The remote work revolution comes with challenges that have not been remotely solved in most organizations that have made the transition.
Among these challenges are:
- Remote onboarding;
- Zoom fatigue and remote meeting overload;
- Up-to-date cybersecurity and tech training;
- Culture-building by remote staff;
The solution to these problems may be right there in your pocket: podcasting.
How podcasting solves a plethora of post-pandemic problems
The most popular public podcasts don’t sound beneficial to the functioning of a remote-friendly organization.
Partisan political rants. Left-over public radio shows. Sex and dating advice. Movie reviews. True crime.
But the success of these shows reveals that the podcast medium has attributes totally lacking from other media used for internal communications. Specifically, podcasts done right are:
- Engaging. The podcast medium has exploded in recent years because its informal nature is hyper-engaging to the human mind. Members of a generation criticized for short attention spans will spend three hours listening to their favorite podcast. However, if you really want employees to learn, pay attention and engage with content, podcasting is proven to enable this. As a bonus, employees can chime in with well-considered input in the “comments” below a podcast episode.
- Personality driven. The podcasting medium is intimate and makes hosts and guests feel like people they know personally. In the remote-work era, work-from-home (WFH) employees can feel estranged from their team leaders, supervisors, co-workers, and others. Serial podcasts create a psychological bond with hosts and guests.
- Comfortable. The problem with “meeting overload,” “Zoom fatigue,” and other complaints about meetings is that “I’m in the meeting.” People feel “on the spot,” judged, stared at, confronted, ignored, interrupted, and trapped by meetings. Podcasts, on the other hand, are super comfortable. Listeners and viewers can be a fly on the wall, “consuming” the conversation and content without self-consciousness or feeling powerless. Boosting that comfort is the fact that podcasts are….
- Audience-controlled. Unlike meetings, podcasts can be paused, slowed down, sped up, or turned up in volume — and you can repeat or skip whole passages. This creates a satisfying feeling of control and makes information consumption far more efficient and effective.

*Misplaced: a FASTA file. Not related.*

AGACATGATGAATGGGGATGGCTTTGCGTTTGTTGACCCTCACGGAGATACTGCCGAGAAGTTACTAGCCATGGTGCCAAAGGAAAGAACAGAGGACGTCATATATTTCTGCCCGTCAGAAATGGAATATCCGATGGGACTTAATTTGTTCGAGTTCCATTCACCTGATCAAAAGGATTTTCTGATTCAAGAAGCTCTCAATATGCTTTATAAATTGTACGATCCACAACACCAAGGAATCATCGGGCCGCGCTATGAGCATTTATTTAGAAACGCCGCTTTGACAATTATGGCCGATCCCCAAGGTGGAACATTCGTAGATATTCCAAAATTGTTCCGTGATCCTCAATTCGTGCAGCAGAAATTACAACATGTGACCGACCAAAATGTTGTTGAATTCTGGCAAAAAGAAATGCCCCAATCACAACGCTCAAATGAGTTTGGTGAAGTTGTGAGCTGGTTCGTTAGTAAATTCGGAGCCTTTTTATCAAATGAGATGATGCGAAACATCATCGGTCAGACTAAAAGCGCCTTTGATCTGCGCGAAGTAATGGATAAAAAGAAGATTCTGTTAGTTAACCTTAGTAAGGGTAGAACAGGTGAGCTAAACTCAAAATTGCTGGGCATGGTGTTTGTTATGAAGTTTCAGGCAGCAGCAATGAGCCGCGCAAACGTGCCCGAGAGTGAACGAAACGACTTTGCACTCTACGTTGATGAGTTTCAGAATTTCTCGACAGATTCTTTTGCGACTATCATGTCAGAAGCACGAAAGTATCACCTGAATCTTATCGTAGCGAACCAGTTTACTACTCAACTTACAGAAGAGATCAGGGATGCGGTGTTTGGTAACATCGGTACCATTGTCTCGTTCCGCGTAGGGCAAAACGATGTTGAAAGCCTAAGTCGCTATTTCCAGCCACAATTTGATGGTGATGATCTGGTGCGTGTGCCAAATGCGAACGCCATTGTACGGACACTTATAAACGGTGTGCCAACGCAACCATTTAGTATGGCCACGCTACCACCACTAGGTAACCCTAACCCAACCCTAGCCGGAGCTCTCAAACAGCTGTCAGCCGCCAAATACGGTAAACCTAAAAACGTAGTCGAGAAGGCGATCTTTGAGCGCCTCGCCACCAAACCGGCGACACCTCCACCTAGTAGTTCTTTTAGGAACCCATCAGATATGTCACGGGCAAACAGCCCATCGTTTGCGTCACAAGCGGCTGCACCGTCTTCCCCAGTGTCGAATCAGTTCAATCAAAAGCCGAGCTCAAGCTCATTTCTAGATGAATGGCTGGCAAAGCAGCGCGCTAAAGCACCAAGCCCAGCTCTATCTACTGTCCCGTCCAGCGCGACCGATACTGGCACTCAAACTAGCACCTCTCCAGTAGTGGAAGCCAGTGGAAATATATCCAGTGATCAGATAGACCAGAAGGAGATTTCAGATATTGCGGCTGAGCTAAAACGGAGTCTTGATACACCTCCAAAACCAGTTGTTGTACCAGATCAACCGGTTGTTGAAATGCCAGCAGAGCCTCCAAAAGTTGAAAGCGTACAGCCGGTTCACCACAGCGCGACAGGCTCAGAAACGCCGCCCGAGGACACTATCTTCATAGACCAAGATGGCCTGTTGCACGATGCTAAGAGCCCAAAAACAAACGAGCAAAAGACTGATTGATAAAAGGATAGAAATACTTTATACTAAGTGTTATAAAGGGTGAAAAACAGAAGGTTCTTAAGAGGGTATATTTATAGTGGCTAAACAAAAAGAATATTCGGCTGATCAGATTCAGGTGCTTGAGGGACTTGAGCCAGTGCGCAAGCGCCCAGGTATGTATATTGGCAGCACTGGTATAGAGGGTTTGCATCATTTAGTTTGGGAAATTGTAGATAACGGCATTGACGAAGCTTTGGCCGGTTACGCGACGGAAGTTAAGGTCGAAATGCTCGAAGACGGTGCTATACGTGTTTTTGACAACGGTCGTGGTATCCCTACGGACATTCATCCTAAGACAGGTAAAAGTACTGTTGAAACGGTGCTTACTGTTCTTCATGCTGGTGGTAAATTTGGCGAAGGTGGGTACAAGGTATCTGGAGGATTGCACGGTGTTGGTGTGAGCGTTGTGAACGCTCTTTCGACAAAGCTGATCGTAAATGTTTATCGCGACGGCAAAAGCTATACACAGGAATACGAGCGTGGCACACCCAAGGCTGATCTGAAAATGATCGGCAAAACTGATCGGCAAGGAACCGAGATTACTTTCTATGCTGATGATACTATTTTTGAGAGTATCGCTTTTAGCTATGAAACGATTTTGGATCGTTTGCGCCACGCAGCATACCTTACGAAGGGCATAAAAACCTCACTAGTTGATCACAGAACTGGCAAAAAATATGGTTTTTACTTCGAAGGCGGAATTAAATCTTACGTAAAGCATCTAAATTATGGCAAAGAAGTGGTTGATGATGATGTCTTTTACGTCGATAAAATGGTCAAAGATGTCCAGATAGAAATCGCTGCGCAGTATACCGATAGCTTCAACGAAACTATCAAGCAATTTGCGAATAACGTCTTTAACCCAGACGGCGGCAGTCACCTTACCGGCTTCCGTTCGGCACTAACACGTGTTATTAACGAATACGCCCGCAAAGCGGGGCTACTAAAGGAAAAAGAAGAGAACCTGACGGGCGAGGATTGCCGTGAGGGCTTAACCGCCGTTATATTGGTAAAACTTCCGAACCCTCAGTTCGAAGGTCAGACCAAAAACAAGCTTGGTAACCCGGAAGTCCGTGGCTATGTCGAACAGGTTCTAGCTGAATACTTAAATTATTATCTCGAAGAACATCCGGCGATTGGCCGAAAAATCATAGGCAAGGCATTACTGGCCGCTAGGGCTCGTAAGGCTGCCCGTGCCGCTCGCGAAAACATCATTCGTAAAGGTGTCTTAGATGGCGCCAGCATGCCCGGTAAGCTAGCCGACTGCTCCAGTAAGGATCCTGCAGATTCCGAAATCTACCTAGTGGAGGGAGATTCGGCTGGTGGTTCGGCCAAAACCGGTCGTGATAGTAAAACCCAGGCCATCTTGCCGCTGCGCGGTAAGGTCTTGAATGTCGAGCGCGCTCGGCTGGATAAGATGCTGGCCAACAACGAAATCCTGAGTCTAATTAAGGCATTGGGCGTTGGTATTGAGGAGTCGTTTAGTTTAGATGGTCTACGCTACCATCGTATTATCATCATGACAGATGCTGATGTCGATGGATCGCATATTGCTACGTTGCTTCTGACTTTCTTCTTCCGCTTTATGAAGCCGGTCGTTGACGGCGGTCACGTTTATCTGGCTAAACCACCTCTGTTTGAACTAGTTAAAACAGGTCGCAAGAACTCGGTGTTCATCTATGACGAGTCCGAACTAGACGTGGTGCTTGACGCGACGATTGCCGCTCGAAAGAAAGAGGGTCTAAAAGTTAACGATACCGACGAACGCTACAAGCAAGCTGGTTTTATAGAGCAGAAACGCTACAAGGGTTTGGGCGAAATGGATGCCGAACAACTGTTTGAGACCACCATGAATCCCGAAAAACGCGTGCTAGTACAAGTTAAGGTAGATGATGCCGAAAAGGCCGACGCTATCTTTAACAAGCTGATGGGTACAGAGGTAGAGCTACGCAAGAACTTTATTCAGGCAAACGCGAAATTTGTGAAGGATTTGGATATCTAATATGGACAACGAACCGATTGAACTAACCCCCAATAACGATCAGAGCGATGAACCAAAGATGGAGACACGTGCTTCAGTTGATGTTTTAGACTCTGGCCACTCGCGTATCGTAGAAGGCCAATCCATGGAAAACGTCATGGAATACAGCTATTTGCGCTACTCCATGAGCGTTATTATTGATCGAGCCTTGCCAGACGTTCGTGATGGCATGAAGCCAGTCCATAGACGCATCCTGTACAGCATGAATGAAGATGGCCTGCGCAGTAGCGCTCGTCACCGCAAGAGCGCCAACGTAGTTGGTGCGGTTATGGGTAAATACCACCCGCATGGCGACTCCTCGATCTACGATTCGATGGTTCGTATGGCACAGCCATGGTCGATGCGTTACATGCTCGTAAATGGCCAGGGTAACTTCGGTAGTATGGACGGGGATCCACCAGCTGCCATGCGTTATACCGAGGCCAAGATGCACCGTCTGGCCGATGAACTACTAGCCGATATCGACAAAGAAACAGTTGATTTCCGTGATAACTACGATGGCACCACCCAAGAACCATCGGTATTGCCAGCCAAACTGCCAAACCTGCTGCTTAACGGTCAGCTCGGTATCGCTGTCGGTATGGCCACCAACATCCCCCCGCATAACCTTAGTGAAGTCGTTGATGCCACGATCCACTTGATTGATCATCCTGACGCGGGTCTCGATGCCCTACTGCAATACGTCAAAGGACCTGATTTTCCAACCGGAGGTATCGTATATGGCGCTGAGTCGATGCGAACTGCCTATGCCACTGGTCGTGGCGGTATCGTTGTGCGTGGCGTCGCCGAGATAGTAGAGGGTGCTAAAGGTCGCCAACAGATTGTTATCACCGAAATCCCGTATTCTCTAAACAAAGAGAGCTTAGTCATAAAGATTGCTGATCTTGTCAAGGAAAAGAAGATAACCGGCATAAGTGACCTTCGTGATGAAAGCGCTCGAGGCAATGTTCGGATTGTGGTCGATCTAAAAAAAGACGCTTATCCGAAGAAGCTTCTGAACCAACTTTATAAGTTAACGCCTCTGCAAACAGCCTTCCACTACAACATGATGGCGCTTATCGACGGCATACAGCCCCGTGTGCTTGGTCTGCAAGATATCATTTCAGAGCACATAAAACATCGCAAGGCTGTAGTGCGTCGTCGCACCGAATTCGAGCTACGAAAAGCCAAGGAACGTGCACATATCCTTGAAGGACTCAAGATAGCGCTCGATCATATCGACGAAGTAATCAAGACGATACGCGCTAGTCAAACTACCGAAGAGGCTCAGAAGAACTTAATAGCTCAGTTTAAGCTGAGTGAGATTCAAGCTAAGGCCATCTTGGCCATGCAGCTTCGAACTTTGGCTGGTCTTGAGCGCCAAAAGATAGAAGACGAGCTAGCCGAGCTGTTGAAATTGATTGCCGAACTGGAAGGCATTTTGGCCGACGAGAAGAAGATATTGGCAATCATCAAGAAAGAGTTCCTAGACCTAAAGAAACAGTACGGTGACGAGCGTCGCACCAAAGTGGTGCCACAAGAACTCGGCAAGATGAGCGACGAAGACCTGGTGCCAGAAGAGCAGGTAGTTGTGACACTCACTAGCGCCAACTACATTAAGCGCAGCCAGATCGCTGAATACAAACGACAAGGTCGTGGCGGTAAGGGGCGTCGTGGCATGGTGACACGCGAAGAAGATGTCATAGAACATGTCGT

- Searchable and usable as reference. Unlike meetings, the content, insights, and even decisions, can be retained for posterity in a searchable format.
- Flexible. Remote and hybrid work call for asynchronous communications. Podcasts are the ultimate asynchronous medium. Team members can “consume” them while driving, walking the dog, or doing laundry. Consuming audio content while doing something mundane and physical is the only kind of multitasking that works.
- Tribe-building. The best podcasts naturally form audience communities around the subject matter. The TWiT podcast network (to which I am a frequent contributor and where I am a former host and employee) has its legendary “TWiT Army” of devoted fans who bond over their favorite shows. Podcasting can engender community.
How to leverage podcasting to solve real problems
The last thing organizations need is for some out-of-touch executive going through the motions to create fake podcasts because they heard it’s what the kids are doing nowadays.
If “podcasting” means distributing existing training videos as podcasts or reading employee manuals into a microphone, it’s not worth doing.
Podcasting is a real medium — a craft and an art.
Its powers are subtle, and harnessing its potential calls for experience, expertise, and intention.
My recommendation is to establish a podcasting organization within your company.
Create audio podcasts on various topics, purposes, and projects, enabling employees to comment and interact via text, audio, and video.
Find champions within the company, and hire a full-time professional podcaster to create and host interview podcasts with company leaders.
(A range of companies specialize in helping with internal, private company podcasts — companies like Storyboard, Podbean, uStudio, blubrry, whooshkaa, and many others.)
Funnel as much informational content as possible into the podcasting medium — onboarding content, cybersecurity training, project updates, best practices, health, and safety instruction, mental and physical health awareness, and sales training.
The list goes on.
Present this material in conversational, personable formats using unscripted conversation, humor, storytelling, and other elements of natural human interaction.
Strive for authenticity, not performance.
Use podcasting analytics and other techniques to measure the effectiveness of your podcasts, and use that data to make ongoing, iterative improvements.
Podcasting best practices involve the creation of searchable “show notes,” which, at minimum, specify the people involved and provide links and other content that augment the material presented in each episode.
The Wiki format also works for this purpose.
Invite experts, partners, employees at all levels, and others to participate as podcast guests or hosts.
Private, organization-only podcasts have been around for a few years.
But the future of work should elevate this idea to a serious priority for your organization because the podcast medium is uniquely suited to solving many of the problems that crop up with remote and hybrid work.
It’s time to subscribe to the podcasting idea.